Nokuit – Patterns of Instability MC NKT 2017

In knowing effectively nothing about this project, a quick perusal of their website gave some clues they may be London, United Kingdom based. But regardless of the truth of this, the promo blurb for this release initially captured my attention: “Swirling drones become a sonic lens which drifts and roams through the currents and threads within the contemporary landscape. Mingling amongst the town square demonstration, flipped upside down through the cameras into the news media rooms and editing suites, dragged up into helicopters looking down into streets and homes, then bounced across the globe by satellites floating in the atmosphere. Spam bots and malware, encryption data, analysis of YouTube, uploads and text messages. Rather than focusing in on any specific geographical event, ‘Patterns of Instability’ takes a widescreen approach to our contemporary age of discontent and digs deep into timeless feelings of frustration”. In then relating this description back to London, it certainly reflects the pervading ‘angst malaise’ riddled atmosphere I experienced during my five years of residency there in the early 2000’s (and also included the observation of the Government’s overt obsession with public CCTV surveillance – which is now found within the majority of the UK’s urban spaces). But I digress from the review at hand.

Musically speaking the tape features two untitled and lengthy tracks (24 and 21 minutes respectively), which is dark ambient mixed with post-industrial sonic expression. Being broadly soundscape orientated in its construction, there is a darkly meandering and at times paranoid atmosphere at play.  From the opening of track one, a dourly muted and minimal synth line provide a semblance of fleeting melody, while distant crowd noise, creaking gates and other sparse industrialized debris engenders a distinct, slightly detached ‘Kafkaesque’ tone. Yet things evolve substantially from there, as at around the 10-minute mark it tonally shifts into a soundscape of forceful, semi-melodious drones. When coupled with sampled choral vocals and an Army marching drill, it all combines to (fleetingly) sound like a more industrialized version of Les Joyaux De La Princesse, while the final segment of the track then evolves towards a doom riddled dark ambience with strong orchestral styled synth pads.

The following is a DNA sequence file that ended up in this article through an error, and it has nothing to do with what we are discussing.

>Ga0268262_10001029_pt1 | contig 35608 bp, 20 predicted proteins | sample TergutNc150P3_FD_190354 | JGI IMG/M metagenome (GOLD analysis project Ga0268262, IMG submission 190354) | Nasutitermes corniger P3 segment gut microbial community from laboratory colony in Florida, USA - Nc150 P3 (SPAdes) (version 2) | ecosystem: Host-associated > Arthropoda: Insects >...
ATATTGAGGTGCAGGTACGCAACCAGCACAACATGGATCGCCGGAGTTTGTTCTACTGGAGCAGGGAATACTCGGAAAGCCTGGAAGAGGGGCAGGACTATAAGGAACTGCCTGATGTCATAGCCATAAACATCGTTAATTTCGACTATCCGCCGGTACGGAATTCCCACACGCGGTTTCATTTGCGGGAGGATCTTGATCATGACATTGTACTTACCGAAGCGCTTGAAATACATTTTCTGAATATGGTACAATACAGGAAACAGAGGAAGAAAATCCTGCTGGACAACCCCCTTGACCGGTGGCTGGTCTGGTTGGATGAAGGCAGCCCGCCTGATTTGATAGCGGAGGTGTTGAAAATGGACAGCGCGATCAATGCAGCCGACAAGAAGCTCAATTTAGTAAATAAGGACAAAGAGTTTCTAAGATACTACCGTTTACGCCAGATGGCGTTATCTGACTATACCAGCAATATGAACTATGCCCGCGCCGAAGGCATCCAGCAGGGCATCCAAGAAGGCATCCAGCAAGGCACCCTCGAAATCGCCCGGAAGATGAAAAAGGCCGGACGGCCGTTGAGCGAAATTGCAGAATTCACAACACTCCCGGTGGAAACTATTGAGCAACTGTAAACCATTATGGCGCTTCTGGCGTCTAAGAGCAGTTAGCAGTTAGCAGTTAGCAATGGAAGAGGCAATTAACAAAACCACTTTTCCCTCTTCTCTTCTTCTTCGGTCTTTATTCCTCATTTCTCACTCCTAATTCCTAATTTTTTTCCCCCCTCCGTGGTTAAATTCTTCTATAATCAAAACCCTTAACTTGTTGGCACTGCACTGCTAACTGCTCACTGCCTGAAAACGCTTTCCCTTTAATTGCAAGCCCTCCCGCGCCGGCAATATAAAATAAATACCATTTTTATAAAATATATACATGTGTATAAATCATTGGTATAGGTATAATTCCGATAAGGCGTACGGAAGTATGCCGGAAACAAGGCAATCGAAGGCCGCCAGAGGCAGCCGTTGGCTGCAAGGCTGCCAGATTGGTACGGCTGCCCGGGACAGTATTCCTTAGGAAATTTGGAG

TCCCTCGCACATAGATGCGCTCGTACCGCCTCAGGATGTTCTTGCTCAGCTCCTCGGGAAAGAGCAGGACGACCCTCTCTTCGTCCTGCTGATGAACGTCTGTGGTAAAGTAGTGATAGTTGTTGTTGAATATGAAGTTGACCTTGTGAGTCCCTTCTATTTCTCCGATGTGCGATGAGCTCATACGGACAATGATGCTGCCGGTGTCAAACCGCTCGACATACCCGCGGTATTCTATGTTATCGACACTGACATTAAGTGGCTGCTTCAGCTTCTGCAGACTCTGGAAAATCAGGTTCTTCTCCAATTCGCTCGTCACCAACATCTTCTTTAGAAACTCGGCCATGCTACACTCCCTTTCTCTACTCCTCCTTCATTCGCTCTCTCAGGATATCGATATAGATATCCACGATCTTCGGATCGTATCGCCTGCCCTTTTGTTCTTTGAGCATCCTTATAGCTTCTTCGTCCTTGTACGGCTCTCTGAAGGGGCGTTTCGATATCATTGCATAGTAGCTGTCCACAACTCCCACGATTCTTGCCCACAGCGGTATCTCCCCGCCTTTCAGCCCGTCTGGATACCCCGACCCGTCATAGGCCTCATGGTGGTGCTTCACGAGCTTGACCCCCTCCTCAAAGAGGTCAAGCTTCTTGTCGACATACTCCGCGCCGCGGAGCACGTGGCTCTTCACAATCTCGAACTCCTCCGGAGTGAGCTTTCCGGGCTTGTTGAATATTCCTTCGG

On the flip side, the second track opens with a passage of animated and driving sonics based around a multitude of sweeping layers and pulsing bass tones, further mixed with crowd chatter and other field recording elements. Yet soon enough these falls away to feature another sparse yet forceful melancholic synth line, and from there slowly evolves into a more abrasive and textural sweeping soundscape. The final concluding segment features, muted noise, a lone and sustained piano note and backed by layered media voices (and while the voices are spoken to sound serious and earnest, the juxtaposed mood makes them sound decidedly dishonest and/ or untruthful in their message).

Perhaps it is not too much of a stretch to describe Patterns of Instability and an abstract but very effective sound-score to a modern dystopian film (think Children of Men or similar). As such this album is a varied and nuanced, mood driven work, which is highlighted through its meticulous sonic detailing and post-industrial/ experimental compositional flair. Limited to 100 pro-duplicated tapes, and fold out J-card, this is absolutely worth your while in investigating further.

Red Wine and Sugar – Dogs, Blood, Storms, Spiders

Red Wine and Sugar – Dogs, Blood, Storms, Spiders LP Index Clean 2017

Dogs, Blood, Storms, Spiders arrives as the formal debut album of Red Wine and Sugar, which following 2016’s compilation CD Chattels + The Confidence and Humour of John (reviewed here). Although earlier material was clearly experimental in approach, this album sees a greater reliance on minimalism and abstraction. Likewise with the Discogs ‘style tags’ listing: ‘musique concrète, ‘experimental’, ‘spoken word’ and ‘sound collage’, it provides further confirmation of this perception.

With the musical framework being abstract and minimal, it is primarily constructed around pulsing textures, wavering tones and further intertwined with various field recording fragments (with detectable elements including: incidental street noise; a broom sweeping concrete; wood wind-chimes; and environmental elements such as birds, crickets, frogs, rain etc.). Coupled with the sonics are the slightly twisted/ treated spoken vocals, which generate an unnerving effect based on their deadpan delivery. Lyrically it continues the established pattern of addressing and describing a range of personalized anxiety based scenarios and internalized dialogue/ observations (while some sections feels to have been quoted from a psychological therapy type manual).